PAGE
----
Politics is Like Theater

The actors want the crowd to leave thinking they got their money’s worth. But are they?

Palm Coast, Florida – February 18, 2009 – Anyone sitting in on yesterday’s Palm Coast City Council meeting would have been impressed with the way issues were dealt with. No controversy, no raised voices, well orchestrated presentations, and results seemingly acceptable to all. Every vote was unanimous. But politics is like theater. The actors want the crowd to leave thinking they got their money’s worth, so the event is usually well choreographed. Transparency is more opaque than you think. I am troubled by the handling of three issues at Tuesday’s council meeting.

SeaGate and Ryan’s Landing

Nearly two years ago, Palm Coast’s brand new city manager orchestrated the mauling of Palm Coast’s most successful home-grown builder/developer, SeaGate Homes. Jim Landon, apparently trying to "make his mark" early, convinced the city council to turn down Ryan’s Landing, a SeaGate planned community because the developer would not agree to a last minute demand by Landon to pay $90,000 to construct a park on 5 acres SeaGate had already agreed to donate to the city. SeaGate sued.
SeaGate prevailed at each court ruling. In the end, to avoid a trial, the city negotiated a settlement that was approved by the council Tuesday. The agreement includes a plan for Ryan’s Landing nearly identical to the original, minus the active park. The city will be responsible for developing a passive park on the donated site. The only real change is that the project will now be built to "green" standards (meaning environmentally friendly). This is not a concession by SeaGate. It’s what forward thinking builders are doing anyway. And the city has agreed to promote the green aspects of the project on its own website.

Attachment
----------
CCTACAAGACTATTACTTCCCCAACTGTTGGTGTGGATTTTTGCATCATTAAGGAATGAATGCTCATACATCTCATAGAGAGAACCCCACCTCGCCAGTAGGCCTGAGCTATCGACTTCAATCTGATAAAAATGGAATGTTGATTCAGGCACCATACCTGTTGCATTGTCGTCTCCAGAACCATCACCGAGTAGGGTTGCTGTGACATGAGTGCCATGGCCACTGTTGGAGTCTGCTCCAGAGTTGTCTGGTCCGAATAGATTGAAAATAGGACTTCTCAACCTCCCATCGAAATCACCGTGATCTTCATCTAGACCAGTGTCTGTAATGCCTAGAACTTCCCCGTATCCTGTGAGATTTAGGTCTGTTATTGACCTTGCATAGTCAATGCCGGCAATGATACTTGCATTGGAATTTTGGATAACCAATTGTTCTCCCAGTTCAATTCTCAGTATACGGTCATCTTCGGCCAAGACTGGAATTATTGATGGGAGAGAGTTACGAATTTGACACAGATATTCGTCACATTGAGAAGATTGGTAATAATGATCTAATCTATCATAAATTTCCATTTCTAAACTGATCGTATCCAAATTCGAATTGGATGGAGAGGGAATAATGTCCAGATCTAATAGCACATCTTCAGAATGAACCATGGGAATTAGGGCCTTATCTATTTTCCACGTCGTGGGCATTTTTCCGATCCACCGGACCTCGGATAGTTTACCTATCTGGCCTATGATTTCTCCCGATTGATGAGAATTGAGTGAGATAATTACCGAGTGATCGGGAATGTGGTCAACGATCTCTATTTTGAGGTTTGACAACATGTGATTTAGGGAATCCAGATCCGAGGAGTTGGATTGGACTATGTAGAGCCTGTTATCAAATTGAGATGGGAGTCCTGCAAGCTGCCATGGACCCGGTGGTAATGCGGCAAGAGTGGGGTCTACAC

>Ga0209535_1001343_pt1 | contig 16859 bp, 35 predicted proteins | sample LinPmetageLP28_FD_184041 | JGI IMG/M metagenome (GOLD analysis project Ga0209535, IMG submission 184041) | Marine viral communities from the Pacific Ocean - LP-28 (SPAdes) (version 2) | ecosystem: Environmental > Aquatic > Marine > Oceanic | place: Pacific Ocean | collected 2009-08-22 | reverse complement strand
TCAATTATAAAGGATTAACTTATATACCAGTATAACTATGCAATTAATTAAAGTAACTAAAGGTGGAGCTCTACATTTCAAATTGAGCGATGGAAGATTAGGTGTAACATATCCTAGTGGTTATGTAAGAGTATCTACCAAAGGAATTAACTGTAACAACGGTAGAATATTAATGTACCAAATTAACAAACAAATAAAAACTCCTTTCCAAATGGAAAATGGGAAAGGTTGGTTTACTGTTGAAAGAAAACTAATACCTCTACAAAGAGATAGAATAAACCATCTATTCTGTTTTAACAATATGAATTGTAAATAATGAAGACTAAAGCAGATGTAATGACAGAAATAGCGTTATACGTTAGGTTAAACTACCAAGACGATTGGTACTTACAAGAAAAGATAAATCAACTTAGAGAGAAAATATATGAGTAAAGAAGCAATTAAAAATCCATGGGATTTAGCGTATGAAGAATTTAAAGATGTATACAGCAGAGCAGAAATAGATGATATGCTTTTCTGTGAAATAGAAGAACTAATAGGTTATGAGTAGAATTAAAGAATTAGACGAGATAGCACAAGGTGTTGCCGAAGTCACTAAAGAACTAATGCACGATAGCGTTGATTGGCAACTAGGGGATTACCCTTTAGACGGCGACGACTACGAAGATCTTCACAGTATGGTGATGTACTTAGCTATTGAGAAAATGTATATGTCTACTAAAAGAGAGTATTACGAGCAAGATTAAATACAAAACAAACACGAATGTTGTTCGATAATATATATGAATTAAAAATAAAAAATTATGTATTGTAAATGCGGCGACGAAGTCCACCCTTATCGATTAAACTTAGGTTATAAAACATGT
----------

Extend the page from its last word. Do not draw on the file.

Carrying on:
SeaGate president Robert Gazzoli applauded the city’s cooperative efforts. Of course he would have to. He will need council’s approval for future projects and doesn’t want to burn any bridges. And the city took credit for the "green" initiative. Smiling faces all around. But in the end, it’s essentially the same project the council turned down two years ago. One council member likened it to the Korean War which started and ended at the same location years, lives and dollars later.
How much money did the city spend on legal fees plus staff expenses between the original negative vote and Tuesday’s settlement? To SeaGate’s credit, they did not cave in. They fought, but at what cost? As a resident and tax-paying voter, was I well served by the city’s actions? I don’t think so.

Audited Annual Financial Report and Excess  Building Dept. Fees

Palm Coast’s outside auditing firm presented its Comprehensive Annual Financial Report for Fiscal Year 2008 for the council’s acceptance. One item would have gone unmentioned but for an inquiry from Councilman Frank Meeker. He enquired about the approximately $6 million plus ($7 million with interest) of excess building department fees collected between 2000 and 2006. No such amount was to be found among the several pages of financial minutia. The 2006 audit states that the revenues from the building department “were not closely monitored" and recommended “the City closely monitor revenues and cost related to this function going forward and implement a policy regarding any unspent revenues.”
The 2008 financials were deemed by the auditor to be in compliance. But the previously reported $6 million had shrunk to barely $2 million and was buried under the innocuous heading "Invested Capital for Enabling Legislation." When queried, the auditor’s comment was "no audited financial report ever mentioned the $6 million figure."